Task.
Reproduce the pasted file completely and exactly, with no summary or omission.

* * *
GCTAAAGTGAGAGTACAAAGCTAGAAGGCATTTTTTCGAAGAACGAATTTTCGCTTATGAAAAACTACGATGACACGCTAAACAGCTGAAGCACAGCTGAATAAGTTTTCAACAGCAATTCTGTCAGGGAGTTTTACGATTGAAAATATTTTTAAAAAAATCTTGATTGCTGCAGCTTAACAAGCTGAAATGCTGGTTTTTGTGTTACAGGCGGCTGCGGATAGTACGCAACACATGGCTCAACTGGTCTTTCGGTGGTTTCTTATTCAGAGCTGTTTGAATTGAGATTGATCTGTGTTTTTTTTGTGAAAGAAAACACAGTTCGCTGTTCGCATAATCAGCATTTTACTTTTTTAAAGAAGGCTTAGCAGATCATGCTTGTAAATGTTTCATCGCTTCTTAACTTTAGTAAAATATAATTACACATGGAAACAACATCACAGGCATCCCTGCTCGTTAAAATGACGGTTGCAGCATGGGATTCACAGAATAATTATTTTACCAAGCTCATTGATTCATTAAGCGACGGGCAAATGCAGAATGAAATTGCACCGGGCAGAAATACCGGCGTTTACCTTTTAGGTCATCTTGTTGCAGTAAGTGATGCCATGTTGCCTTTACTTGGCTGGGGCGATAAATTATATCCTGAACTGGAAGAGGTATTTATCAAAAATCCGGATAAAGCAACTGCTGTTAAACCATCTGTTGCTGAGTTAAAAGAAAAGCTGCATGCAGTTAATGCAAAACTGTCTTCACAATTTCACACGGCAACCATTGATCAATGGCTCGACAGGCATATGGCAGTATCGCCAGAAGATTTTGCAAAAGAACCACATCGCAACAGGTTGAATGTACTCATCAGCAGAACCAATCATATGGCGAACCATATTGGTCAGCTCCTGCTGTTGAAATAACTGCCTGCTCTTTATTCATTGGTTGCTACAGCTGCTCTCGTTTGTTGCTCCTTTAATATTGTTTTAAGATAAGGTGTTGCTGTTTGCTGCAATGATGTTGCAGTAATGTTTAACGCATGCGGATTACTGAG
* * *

GCTAAAGTGAGAGTACAAAGCTAGAAGGCATTTTTTCGAAGAACGAATTTTCGCTTATGAAAAACTACGATGACACGCTAAACAGCTGAAGCACAGCTGAATAAGTTTTCAACAGCAATTCTGTCAGGGAGTTTTACGATTGAAAATATTTTTAAAAAAATCTTGATTGCTGCAGCTTAACAAGCTGAAATGCTGGTTTTTGTGTTACAGGCGGCTGCGGATAGTACGCAACACATGGCTCAACTGGTCTTTCGGTGGTTTCTTATTCAGAGCTGTTTGAATTGAGATTGATCTGTGTTTTTTTTGTGAAAGAAAACACAGTTCGCTGTTCGCATAATCAGCATTTTACTTTTTTAAAGAAGGCTTAGCAGATCATGCTTGTAAATGTTTCATCGCTTCTTAACTTTAGTAAAATATAATTACACATGGAAACAACATCACAGGCATCCCTGCTCGTTAAAATGACGGTTGCAGCATGGGATTCACAGAATAATTATTTTACCAAGCTCATTGATTCATTAAGCGACGGGCAAATGCAGAATGAAATTGCACCGGGCAGAAATACCGGCGTTTACCTTTTAGGTCATCTTGTTGCAGTAAGTGATGCCATGTTGCCTTTACTTGGCTGGGGCGATAAATTATATCCTGAACTGGAAGAGGTATTTATCAAAAATCCGGATAAAGCAACTGCTGTTAAACCATCTGTTGCTGAGTTAAAAGAAAAGCTGCATGCAGTTAATGCAAAACTGTCTTCACAATTTCACACGGCAACCATTGATCAATGGCTCGACAGGCATATGGCAGTATCGCCAGAAGATTTTGCAAAAGAACCACATCGCAACAGGTTGAATGTACTCATCAGCAGAACCAATCATATGGCGAACCATATTGGTCAGCTCCTGCTGTTGAAATAACTGCCTGCTCTTTATTCATTGGTTGCTACAGCTGCTCTCGTTTGTTGCTCCTTTAATATTGTTTTAAGATAAGGTGTTGCTGTTTGCTGCAATGATGTTGCAGTAATGTTTAACGCATGCGGATTACTGAG